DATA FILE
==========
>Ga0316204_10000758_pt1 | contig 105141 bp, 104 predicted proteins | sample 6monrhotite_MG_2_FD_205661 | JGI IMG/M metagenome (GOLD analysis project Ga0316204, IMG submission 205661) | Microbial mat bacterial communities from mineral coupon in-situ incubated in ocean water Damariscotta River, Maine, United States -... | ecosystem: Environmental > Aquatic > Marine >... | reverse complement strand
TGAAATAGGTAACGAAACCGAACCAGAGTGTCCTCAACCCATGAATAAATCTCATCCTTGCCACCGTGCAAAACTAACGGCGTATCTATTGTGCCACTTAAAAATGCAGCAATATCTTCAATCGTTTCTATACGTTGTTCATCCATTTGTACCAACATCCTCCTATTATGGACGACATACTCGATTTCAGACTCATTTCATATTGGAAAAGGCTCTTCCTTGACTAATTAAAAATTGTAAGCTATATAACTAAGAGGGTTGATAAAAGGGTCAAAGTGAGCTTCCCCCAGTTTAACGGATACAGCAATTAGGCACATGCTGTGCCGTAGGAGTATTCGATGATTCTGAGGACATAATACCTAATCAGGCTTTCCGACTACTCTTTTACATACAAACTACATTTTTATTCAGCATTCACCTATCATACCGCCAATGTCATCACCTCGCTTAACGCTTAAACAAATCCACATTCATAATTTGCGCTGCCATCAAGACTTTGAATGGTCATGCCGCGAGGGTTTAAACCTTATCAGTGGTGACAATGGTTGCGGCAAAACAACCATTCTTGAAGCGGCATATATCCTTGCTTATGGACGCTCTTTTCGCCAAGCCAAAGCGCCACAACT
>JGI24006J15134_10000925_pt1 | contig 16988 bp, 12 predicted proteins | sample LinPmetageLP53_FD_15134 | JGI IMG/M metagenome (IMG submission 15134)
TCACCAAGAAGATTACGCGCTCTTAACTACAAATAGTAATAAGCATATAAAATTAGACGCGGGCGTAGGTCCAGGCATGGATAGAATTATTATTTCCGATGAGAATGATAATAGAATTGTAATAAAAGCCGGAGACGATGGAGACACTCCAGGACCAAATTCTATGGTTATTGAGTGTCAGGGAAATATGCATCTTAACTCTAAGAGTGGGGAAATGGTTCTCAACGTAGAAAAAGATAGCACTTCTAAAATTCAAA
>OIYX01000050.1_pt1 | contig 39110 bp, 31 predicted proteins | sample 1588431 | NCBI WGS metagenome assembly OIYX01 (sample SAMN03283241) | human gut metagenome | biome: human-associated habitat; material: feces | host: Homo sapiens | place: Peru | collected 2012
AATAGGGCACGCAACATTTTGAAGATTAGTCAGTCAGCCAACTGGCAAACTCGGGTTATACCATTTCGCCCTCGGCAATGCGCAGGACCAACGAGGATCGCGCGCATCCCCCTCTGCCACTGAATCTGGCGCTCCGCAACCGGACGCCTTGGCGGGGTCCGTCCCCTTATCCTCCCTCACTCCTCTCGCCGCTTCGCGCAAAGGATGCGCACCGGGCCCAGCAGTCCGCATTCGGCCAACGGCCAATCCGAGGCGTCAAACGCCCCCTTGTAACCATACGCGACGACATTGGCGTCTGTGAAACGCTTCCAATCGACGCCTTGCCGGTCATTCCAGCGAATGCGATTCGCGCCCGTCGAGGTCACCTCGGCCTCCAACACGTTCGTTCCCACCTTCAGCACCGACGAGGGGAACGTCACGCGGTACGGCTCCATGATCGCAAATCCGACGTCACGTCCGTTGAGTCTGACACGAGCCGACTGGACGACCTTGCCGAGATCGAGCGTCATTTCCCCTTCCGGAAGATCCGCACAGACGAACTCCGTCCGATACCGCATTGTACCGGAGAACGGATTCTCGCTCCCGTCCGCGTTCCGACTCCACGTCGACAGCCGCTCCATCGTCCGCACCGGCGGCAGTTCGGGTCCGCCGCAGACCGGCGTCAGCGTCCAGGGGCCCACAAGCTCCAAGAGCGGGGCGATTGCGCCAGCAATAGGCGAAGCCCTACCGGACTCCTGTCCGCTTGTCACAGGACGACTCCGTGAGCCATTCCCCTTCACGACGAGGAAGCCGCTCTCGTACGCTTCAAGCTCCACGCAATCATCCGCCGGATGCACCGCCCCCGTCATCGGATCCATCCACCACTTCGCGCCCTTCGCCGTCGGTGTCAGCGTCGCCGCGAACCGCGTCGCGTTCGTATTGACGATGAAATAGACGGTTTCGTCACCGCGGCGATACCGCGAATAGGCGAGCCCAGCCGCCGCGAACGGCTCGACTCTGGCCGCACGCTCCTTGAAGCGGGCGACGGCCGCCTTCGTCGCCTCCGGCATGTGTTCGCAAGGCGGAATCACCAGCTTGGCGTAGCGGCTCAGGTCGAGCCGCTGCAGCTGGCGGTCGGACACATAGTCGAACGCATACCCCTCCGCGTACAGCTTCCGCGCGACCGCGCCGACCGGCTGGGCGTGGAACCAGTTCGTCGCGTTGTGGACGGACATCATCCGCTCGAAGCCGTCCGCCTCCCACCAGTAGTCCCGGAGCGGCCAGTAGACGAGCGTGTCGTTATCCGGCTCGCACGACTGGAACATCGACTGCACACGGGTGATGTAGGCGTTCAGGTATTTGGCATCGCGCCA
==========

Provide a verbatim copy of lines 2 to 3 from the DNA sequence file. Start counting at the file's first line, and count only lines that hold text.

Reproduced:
TGAAATAGGTAACGAAACCGAACCAGAGTGTCCTCAACCCATGAATAAATCTCATCCTTGCCACCGTGCAAAACTAACGGCGTATCTATTGTGCCACTTAAAAATGCAGCAATATCTTCAATCGTTTCTATACGTTGTTCATCCATTTGTACCAACATCCTCCTATTATGGACGACATACTCGATTTCAGACTCATTTCATATTGGAAAAGGCTCTTCCTTGACTAATTAAAAATTGTAAGCTATATAACTAAGAGGGTTGATAAAAGGGTCAAAGTGAGCTTCCCCCAGTTTAACGGATACAGCAATTAGGCACATGCTGTGCCGTAGGAGTATTCGATGATTCTGAGGACATAATACCTAATCAGGCTTTCCGACTACTCTTTTACATACAAACTACATTTTTATTCAGCATTCACCTATCATACCGCCAATGTCATCACCTCGCTTAACGCTTAAACAAATCCACATTCATAATTTGCGCTGCCATCAAGACTTTGAATGGTCATGCCGCGAGGGTTTAAACCTTATCAGTGGTGACAATGGTTGCGGCAAAACAACCATTCTTGAAGCGGCATATATCCTTGCTTATGGACGCTCTTTTCGCCAAGCCAAAGCGCCACAACT
>JGI24006J15134_10000925_pt1 | contig 16988 bp, 12 predicted proteins | sample LinPmetageLP53_FD_15134 | JGI IMG/M metagenome (IMG submission 15134)